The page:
3685. Robert Southey to Grosvenor Charles Bedford, 11 May 1821

3685. Robert Southey to Grosvenor Charles Bedford, 11 May 1821⁠* 

My dear G.

The estate of my consherns in the stwcks ish thish – one hundred bought in 25 Aug 1812, upon which I received the dividends in Nov. 1815. & 325 purchased 27 Apr. 1819, on which none have been received. You cannot receive them without a power of Attorney, I believe. Buy in at present 225. I have a good intention & good prospect of adding enough to this to enable me to remove with convenience if I should find it necessary at the expiration of my second term, three years hence; – & to purchase a place either here or elsewhere.

Your letter is vexatious, it disappoints a hope on which I had counted largely, – & it tells of rascality on one side, & cowardice which does not deserve a better name, on the other, – evils which I perceive very clearly. & against which I have spoken honestly & strongly, & will yet speak if not stronger in a manner that will make it more noticed.  [1] 

Pray ask Murray for the sheets, – bye & bye I shall want them, & therefore the sooner they are in your hands, the longer they may stay there. [2]  The 21st is now on my table. I hope it will do your heart <good> to see that I have spoken of the Whigs in the first chapter, just as an honest historian will do hereafter. I know not whether they mean to publish volume by volume, or wait for the whole, – most probably they will prefer the first method as making quicker returns. & a talk in the world upon each publication.

If you have seen the Dog Star since he rose at Court, he will <have> told you how graciously the K. spoke to him concerning the Vision. [3]  The worst is that this graciousness makes me feel as if I ought to show my sense of it, by writing upon the Coronation. [4]  Have you got for me a book about it? Or may I, with a safe conscience leave undone what I have no inclination whatever to do? If I write any thing it will probably be a sort of Hymn either in couplets, or in lofty blank verse, – with a prelude perhaps about the Abbey. But the time might be much better bestowed.

My musical colleague has written me one of his obliging & fustian epistles to say that the Ode was not performed. [5]  It has mortified him, for which I am sorry; – but it delights me because the Ode will keep for another year, & till it is required I shall not write another for St Georges day – Laus Deo. [6]  If I can be as lucky in the Next New Years Ode, as to write one which will do for any New Year, why then Othellos occupations gone. [7]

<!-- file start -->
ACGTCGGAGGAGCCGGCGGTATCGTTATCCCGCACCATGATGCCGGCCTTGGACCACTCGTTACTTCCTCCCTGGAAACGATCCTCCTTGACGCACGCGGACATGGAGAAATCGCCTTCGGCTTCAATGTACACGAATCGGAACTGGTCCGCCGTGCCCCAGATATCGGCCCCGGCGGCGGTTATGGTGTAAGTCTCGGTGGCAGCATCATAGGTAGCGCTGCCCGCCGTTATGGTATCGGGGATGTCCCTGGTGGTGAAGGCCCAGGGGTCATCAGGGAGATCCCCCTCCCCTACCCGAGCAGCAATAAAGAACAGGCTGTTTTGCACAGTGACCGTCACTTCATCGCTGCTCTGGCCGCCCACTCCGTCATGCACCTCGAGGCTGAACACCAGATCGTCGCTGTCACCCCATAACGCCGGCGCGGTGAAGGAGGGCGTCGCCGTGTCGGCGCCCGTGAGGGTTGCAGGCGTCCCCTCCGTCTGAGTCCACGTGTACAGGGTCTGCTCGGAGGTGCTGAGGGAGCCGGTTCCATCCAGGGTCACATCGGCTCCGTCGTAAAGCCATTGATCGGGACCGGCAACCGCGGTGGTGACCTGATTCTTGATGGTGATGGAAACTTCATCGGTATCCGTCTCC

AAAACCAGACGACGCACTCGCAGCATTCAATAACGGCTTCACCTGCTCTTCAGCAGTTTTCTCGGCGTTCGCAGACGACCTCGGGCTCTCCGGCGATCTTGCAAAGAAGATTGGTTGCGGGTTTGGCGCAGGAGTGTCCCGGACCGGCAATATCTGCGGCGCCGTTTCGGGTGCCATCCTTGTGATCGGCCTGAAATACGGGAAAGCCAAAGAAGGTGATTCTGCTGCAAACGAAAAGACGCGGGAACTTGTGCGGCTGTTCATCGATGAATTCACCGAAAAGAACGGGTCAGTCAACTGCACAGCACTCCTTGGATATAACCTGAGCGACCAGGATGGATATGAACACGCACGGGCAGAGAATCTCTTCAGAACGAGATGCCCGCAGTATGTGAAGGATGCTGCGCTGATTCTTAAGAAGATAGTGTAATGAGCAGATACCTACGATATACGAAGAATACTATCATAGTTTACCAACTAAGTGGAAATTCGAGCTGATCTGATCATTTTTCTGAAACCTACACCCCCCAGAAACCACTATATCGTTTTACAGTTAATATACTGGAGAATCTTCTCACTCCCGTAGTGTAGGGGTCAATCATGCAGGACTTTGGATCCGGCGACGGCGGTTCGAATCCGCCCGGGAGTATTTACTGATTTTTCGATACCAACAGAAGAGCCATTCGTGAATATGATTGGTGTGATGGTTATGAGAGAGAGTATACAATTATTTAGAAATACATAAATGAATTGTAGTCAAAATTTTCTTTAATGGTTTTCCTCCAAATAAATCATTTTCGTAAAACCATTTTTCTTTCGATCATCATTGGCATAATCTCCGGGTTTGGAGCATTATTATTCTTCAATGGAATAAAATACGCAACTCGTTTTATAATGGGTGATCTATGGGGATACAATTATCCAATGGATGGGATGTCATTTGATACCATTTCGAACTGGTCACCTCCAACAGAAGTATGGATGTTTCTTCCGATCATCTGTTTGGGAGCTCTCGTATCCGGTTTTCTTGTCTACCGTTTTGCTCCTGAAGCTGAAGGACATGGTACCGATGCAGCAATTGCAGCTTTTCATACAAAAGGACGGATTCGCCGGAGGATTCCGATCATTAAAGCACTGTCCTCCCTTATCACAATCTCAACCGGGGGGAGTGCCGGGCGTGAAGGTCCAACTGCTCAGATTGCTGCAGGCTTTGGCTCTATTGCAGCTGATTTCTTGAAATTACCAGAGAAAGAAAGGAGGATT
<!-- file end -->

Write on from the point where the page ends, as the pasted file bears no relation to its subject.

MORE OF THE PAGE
We expect Prester John  [8]  shortly. The Zombi has compleatly disappeared. We have a visitor whom I have named William Rufus, (of Lord Nelsons blood I doubt not) – & there is a fairer one of the same complection on the lawn upon whom I have conferred the name of Danayn le Roux, – but you must read the old romance of Gyron le Courtoys [9]  to know how great a hero Red Danayn was.

I am writing a life of Oliver Cromwell for the QR. [10]  the first part will be sent off in a day or two.

God bless you


Keswick. 11 May. 1821.


* Address: To/ G. C. Bedford Esqre/ Exchequer/ Westminster
Stamped: KESWICK/ 298
Postmark: E/14 MY 14/ 1821
Endorsements: 11 May 1821/ Stocks – Proofs of Pen: War -/ Dogster at Court. – B.D. Odes/ & Cats –; 11. May 1821
MS: Bodleian Library, MS Eng. Lett. c. 26. ALS; 4p.
Unpublished. BACK

[1] Bedford had written to Southey on 7 May 1821, conveying the news that he would not be able to visit him in Keswick. Bedford claimed that pressure of business at the Treasury prevented him leaving London, especially the problems arising from the debates in the House of Commons’ Committee of Supply on the government’s estimates for future expenditure. The Whig opposition was pressurising the government to reduce expenditure further, despite the government’s claims that it had exercised the most rigorous economy possible. Southey strongly disapproved of opposition campaigns to reduce government spending and had criticised them on a number of occasions, e.g. Edinburgh Annual Register, for 1810, 3.1 (1812), 207–218. BACK

[2] Southey’s History of the Peninsular War, 3 vols (London, 1823–1832), I, pp. 55–58, contained a vigorous denunciation of the Whigs for seeking peace with France. BACK

[3] A Vision of Judgement (1821). BACK

[4] Southey wrote a few notes for a Coronation Ode, dated ‘Feby 9. 1821’ in his notebook, now at Huntington Library, San Marino, HM 2733, f. 126r. However, he did not get beyond this and no ode was written for the coronation on 19 July 1821. BACK

[5] As Poet Laureate, Southey feared he would have to compose an annual Birthday Ode (the King’s official birthday was 23 April) and produced the ‘Ode for St George’s Day’, unpublished until Poetical Works, 10 vols (London, 1837–1838), III, pp. 258–262. BACK

[6] ‘Praise be to God’. BACK

[7] ‘Othello’s occupation’s gone’, Othello, Act 3, scene 3, line 357. BACK

[8] Prester John, the Zombi, William Rufus, Lord Nelson and Danayn le Roux were cats. BACK

[9] The second part of Palamedes (c. 1235–1240), a French prose romance, is devoted to the adventures of the knight Guiron le Courtois and his companion, Danyn the Red, Lord of the Castle of Malaonc. BACK

[10] Southey’s ‘Life of Cromwell’, Quarterly Review, 25 (July 1821), 279–347. BACK

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Keswick (mentioned 1 time)